I don't like how the run-way goes off of the round pen in the middle like that. The way I see it, those cattle are going to be running around the pen and they will keep missing that opening. Cattle don't go for gates that are right in the middle of a pen when they are herded around, they always go for the corner. So I would move that runway down to the bottom of that round pen and have the alleyway run straight out.

    Check out the above links for picture examples and specs for optimum width and length of a good alleyway/working alley.

    Edit: I see ramilller gave the same link as I did on the third one down (I took it off). So here's another good link to look at: http://ohioline.osu.edu/b906/
     
    Last edited: Nov 3, 2010
  4. agmantoo

    agmantoo agmantoo Supporter

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    I am still working at my own pastures but stopped by the computer as I eat a snack. It will take me too long at this time to locate a simple but versatile design that I am aware of that is also cheap. I will do my best to post it tonight.
     
    Last edited: Nov 4, 2010
  5. Cheryl aka JM

    Cheryl aka JM Well-Known Member Supporter

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    Thanks! I appreciate any and all help. I'm trying to come at this with a clear plan before I start building anything~ and I'm sure there are others out there trying to do the same kind of stuff! Thanks so much!
     
  6. agmantoo

    agmantoo agmantoo Supporter

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    There is IMO a lot of merit in this design. Though sold to serve the longhorn cattle it will work for any breed and nearly all sizes. There are other suppliers and fabricators using this design so I would not concern myself with lifting the design plus I do not assume you will be selling anything. Everyone with cattle could use this and should have something similar.
    Watch the video as well as scroll down to see the sketches.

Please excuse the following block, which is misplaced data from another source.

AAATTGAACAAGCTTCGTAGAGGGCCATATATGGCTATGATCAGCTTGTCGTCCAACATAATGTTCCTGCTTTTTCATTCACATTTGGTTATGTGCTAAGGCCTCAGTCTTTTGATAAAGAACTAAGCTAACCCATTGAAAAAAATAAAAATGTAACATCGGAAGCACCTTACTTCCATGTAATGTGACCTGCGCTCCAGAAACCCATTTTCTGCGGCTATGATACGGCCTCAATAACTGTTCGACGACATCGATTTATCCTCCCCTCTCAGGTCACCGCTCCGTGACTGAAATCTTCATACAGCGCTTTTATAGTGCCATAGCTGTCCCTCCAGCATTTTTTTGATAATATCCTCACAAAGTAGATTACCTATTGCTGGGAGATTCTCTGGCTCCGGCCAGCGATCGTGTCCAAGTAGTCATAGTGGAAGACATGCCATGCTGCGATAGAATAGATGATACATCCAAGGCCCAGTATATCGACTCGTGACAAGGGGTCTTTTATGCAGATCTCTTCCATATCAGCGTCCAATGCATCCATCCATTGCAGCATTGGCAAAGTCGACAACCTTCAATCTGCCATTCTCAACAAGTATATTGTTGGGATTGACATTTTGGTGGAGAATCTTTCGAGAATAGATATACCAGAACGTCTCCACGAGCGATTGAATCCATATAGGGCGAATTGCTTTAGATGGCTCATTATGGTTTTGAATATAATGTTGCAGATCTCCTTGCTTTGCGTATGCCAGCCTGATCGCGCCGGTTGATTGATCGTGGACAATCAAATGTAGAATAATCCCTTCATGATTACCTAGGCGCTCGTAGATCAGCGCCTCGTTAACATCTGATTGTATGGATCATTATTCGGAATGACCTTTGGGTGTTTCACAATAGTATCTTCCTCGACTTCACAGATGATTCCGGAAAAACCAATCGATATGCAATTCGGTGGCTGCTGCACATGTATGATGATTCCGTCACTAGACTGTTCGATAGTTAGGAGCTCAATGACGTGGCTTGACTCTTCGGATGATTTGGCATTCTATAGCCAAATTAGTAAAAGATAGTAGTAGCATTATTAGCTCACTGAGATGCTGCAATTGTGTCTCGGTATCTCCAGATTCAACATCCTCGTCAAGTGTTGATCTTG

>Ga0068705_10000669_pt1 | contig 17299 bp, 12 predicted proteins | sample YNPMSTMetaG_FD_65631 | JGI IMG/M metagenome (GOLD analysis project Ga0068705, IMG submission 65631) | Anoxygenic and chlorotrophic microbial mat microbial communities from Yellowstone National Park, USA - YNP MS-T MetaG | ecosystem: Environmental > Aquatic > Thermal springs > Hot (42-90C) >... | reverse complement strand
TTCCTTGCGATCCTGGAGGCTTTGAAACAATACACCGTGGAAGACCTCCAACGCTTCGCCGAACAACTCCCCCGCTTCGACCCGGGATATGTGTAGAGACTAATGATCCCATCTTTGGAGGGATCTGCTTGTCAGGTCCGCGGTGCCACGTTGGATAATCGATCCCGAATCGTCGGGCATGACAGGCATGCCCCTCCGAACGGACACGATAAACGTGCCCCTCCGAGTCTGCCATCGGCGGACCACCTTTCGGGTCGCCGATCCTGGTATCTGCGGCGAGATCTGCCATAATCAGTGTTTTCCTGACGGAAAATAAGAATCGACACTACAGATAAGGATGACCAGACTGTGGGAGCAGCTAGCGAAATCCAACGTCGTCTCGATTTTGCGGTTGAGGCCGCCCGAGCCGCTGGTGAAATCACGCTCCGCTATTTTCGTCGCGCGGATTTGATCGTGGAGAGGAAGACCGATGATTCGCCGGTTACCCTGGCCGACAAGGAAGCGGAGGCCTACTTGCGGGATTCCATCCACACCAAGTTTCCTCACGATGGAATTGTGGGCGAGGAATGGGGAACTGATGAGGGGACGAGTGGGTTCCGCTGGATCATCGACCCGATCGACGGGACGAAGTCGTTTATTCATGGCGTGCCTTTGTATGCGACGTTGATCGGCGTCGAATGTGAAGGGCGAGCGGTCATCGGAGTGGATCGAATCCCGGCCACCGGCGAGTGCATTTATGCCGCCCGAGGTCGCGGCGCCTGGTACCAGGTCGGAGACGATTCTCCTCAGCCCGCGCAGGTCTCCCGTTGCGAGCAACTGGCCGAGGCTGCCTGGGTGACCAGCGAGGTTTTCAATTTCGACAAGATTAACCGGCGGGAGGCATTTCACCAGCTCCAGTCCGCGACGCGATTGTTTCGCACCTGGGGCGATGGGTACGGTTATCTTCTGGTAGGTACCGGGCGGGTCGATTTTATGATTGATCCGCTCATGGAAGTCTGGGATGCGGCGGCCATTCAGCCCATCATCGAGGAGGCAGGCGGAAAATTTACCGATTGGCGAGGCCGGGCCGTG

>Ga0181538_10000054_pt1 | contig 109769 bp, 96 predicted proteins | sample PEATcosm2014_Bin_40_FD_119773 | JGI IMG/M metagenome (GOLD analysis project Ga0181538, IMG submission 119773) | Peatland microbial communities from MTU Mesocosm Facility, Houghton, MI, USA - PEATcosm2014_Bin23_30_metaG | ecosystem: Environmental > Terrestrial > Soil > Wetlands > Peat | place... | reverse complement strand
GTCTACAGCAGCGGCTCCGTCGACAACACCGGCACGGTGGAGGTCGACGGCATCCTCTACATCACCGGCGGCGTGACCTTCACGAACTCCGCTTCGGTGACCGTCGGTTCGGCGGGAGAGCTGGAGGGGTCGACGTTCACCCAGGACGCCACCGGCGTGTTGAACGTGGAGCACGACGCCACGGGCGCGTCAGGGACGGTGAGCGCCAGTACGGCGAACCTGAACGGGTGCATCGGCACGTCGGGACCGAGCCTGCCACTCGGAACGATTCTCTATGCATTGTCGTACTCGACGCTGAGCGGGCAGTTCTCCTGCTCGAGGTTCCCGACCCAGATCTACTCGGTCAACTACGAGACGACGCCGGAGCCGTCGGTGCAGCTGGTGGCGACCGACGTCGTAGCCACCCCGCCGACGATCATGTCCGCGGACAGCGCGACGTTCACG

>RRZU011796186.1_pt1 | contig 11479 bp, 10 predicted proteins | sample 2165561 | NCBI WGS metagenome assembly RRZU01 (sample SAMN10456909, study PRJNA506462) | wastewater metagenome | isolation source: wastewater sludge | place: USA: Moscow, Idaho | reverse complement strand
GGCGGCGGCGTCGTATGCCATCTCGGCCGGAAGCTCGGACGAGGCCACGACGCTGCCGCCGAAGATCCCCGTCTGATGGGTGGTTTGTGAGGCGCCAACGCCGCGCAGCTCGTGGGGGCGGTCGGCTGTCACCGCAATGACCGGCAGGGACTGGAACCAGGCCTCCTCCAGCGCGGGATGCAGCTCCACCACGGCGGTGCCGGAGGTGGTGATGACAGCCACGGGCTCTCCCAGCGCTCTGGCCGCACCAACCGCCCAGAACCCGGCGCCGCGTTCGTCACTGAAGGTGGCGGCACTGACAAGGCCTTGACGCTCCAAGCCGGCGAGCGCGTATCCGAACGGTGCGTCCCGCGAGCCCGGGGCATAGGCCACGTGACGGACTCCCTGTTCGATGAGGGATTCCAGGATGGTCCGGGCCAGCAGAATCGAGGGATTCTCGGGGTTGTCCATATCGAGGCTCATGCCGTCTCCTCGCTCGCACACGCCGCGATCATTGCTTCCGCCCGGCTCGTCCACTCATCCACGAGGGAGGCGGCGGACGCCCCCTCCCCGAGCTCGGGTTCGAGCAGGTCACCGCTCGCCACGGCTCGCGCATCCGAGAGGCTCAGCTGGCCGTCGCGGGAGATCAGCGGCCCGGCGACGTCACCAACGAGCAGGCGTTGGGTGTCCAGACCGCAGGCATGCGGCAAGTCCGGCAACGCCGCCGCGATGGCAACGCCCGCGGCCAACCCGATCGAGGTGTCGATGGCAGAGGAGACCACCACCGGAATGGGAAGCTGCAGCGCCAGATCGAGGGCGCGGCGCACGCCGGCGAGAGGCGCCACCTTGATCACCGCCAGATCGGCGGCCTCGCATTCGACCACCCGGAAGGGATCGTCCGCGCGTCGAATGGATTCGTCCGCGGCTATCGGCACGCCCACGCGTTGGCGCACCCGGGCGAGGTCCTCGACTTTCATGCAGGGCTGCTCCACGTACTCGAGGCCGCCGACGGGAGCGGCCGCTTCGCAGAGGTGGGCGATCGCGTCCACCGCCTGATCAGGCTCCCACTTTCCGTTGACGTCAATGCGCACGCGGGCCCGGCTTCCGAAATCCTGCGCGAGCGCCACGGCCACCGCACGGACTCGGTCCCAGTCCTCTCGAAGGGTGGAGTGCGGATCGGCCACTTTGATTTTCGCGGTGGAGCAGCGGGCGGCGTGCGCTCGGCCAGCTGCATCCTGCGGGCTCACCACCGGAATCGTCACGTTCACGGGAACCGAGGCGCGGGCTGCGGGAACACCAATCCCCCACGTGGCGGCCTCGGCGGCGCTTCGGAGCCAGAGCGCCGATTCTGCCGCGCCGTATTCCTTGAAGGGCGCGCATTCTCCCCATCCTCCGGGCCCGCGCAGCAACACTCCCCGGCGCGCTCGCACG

http://www.texaslonghorn.com/bry/
     
  7. Cheryl aka JM

    Cheryl aka JM Well-Known Member Supporter

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    Oh Wow! THAT is COOL! AND it just so happens I was given a small welder recently and have a friend who offered to teach me to use it. Now I have a project to learn on AND a great idea to solve my hold the cow still problem.
    THANK YOU!
     
  8. genebo

    genebo Well-Known Member Supporter

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  9. willow_girl

    willow_girl Very Dairy

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    You did say "cheap," right? When the vet drew blood from my cows for a test, we didn't have a chute available, so we coaxed them to stand alongside a board fence with their nose to the hinge of a 12 ft. steel gate (hint, a bucket of grain helps), then pulled the gate back so they were wedged into the "V." I stood behind the cow to keep her from backing out (not hard to do as she was busy eating) while the vet worked her magic. It helps if the cow are pretty tame (mine are) and really like grain a lot (ditto). :)
     
  10. Cheryl aka JM

    Cheryl aka JM Well-Known Member Supporter

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    yeah~ thats pretty much exactly what we did with my two tame cows when we drew blood for their pregnancy tests. But I don't think I would talk the bull I borrowed or the new heifer I bought into the corner like I did my two big bottle babies.

    I'm actually really liking the idea Agmantoo showed. I'm thinking thats probably what I'll do unless a better idea comes along. I'll post pics of whatever I do when I do it~ with that bull in it I hope! LOL!
     
  11. M88A1

    M88A1 Do it in the dirt

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    ramiller5675 seems to have the best plan for someone with a few cows. the best ive seen so far. i can do it myself and make it a project.